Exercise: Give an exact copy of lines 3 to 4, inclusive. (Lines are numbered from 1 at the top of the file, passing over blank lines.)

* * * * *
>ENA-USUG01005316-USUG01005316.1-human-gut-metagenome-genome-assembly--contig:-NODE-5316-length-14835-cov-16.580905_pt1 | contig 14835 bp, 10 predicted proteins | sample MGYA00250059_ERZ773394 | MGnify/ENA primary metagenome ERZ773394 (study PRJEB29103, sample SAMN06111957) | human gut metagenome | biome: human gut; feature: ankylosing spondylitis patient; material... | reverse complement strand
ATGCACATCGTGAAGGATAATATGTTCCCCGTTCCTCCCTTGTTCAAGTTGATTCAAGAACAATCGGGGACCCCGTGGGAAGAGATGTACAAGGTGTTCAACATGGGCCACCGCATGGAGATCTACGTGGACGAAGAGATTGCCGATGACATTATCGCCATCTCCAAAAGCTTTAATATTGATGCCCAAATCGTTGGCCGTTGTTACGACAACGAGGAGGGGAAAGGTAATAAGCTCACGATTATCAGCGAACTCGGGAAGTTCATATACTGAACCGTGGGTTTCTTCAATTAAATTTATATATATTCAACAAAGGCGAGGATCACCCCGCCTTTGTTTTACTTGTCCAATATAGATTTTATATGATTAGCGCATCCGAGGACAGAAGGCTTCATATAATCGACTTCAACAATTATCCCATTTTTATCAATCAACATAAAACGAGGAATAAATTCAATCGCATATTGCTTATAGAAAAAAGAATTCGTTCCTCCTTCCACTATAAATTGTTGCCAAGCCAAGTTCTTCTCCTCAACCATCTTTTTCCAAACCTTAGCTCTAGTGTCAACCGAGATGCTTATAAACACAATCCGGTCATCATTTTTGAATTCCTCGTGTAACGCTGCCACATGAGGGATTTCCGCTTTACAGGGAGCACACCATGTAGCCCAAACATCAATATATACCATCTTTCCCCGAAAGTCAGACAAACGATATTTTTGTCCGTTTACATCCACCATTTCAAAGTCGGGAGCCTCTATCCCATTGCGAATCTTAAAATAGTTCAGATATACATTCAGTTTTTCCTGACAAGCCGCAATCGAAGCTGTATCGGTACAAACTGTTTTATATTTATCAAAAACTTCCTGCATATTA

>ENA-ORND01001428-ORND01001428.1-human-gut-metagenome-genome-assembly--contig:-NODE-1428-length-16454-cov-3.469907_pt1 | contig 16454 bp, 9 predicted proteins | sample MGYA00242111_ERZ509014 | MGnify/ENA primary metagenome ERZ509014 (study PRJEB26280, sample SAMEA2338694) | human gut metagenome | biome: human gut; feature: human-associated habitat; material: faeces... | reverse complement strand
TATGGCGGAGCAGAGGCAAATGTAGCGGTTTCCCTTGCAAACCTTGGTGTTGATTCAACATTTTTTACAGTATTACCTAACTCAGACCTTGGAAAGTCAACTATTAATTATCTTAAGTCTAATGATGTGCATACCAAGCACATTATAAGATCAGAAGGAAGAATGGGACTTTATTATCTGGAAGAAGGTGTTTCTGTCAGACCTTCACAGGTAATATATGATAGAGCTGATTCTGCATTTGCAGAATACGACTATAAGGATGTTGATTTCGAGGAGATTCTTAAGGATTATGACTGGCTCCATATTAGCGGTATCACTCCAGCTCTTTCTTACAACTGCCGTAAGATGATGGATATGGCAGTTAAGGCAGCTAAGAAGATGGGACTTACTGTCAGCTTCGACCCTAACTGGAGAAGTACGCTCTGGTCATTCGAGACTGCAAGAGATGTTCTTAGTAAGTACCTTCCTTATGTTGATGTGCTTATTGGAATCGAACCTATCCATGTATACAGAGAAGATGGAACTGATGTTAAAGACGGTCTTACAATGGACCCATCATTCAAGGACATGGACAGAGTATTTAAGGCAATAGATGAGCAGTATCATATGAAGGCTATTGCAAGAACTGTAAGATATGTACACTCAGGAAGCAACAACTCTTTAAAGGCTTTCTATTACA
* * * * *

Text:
>ENA-ORND01001428-ORND01001428.1-human-gut-metagenome-genome-assembly--contig:-NODE-1428-length-16454-cov-3.469907_pt1 | contig 16454 bp, 9 predicted proteins | sample MGYA00242111_ERZ509014 | MGnify/ENA primary metagenome ERZ509014 (study PRJEB26280, sample SAMEA2338694) | human gut metagenome | biome: human gut; feature: human-associated habitat; material: faeces... | reverse complement strand
TATGGCGGAGCAGAGGCAAATGTAGCGGTTTCCCTTGCAAACCTTGGTGTTGATTCAACATTTTTTACAGTATTACCTAACTCAGACCTTGGAAAGTCAACTATTAATTATCTTAAGTCTAATGATGTGCATACCAAGCACATTATAAGATCAGAAGGAAGAATGGGACTTTATTATCTGGAAGAAGGTGTTTCTGTCAGACCTTCACAGGTAATATATGATAGAGCTGATTCTGCATTTGCAGAATACGACTATAAGGATGTTGATTTCGAGGAGATTCTTAAGGATTATGACTGGCTCCATATTAGCGGTATCACTCCAGCTCTTTCTTACAACTGCCGTAAGATGATGGATATGGCAGTTAAGGCAGCTAAGAAGATGGGACTTACTGTCAGCTTCGACCCTAACTGGAGAAGTACGCTCTGGTCATTCGAGACTGCAAGAGATGTTCTTAGTAAGTACCTTCCTTATGTTGATGTGCTTATTGGAATCGAACCTATCCATGTATACAGAGAAGATGGAACTGATGTTAAAGACGGTCTTACAATGGACCCATCATTCAAGGACATGGACAGAGTATTTAAGGCAATAGATGAGCAGTATCATATGAAGGCTATTGCAAGAACTGTAAGATATGTACACTCAGGAAGCAACAACTCTTTAAAGGCTTTCTATTACA